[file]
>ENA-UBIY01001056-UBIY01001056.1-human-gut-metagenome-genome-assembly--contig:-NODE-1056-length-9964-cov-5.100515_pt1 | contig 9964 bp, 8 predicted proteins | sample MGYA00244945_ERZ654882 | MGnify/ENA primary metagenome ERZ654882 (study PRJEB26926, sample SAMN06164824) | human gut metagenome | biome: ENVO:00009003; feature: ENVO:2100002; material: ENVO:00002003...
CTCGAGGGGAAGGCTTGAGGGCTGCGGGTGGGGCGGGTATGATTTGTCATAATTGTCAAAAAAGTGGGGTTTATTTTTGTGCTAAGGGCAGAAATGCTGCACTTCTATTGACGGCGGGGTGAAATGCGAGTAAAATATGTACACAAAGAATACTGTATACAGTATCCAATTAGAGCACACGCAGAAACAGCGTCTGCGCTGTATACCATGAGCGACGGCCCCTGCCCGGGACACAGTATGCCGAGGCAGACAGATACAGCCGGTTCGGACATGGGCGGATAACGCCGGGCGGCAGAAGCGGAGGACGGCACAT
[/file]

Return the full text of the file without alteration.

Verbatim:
>ENA-UBIY01001056-UBIY01001056.1-human-gut-metagenome-genome-assembly--contig:-NODE-1056-length-9964-cov-5.100515_pt1 | contig 9964 bp, 8 predicted proteins | sample MGYA00244945_ERZ654882 | MGnify/ENA primary metagenome ERZ654882 (study PRJEB26926, sample SAMN06164824) | human gut metagenome | biome: ENVO:00009003; feature: ENVO:2100002; material: ENVO:00002003...
CTCGAGGGGAAGGCTTGAGGGCTGCGGGTGGGGCGGGTATGATTTGTCATAATTGTCAAAAAAGTGGGGTTTATTTTTGTGCTAAGGGCAGAAATGCTGCACTTCTATTGACGGCGGGGTGAAATGCGAGTAAAATATGTACACAAAGAATACTGTATACAGTATCCAATTAGAGCACACGCAGAAACAGCGTCTGCGCTGTATACCATGAGCGACGGCCCCTGCCCGGGACACAGTATGCCGAGGCAGACAGATACAGCCGGTTCGGACATGGGCGGATAACGCCGGGCGGCAGAAGCGGAGGACGGCACAT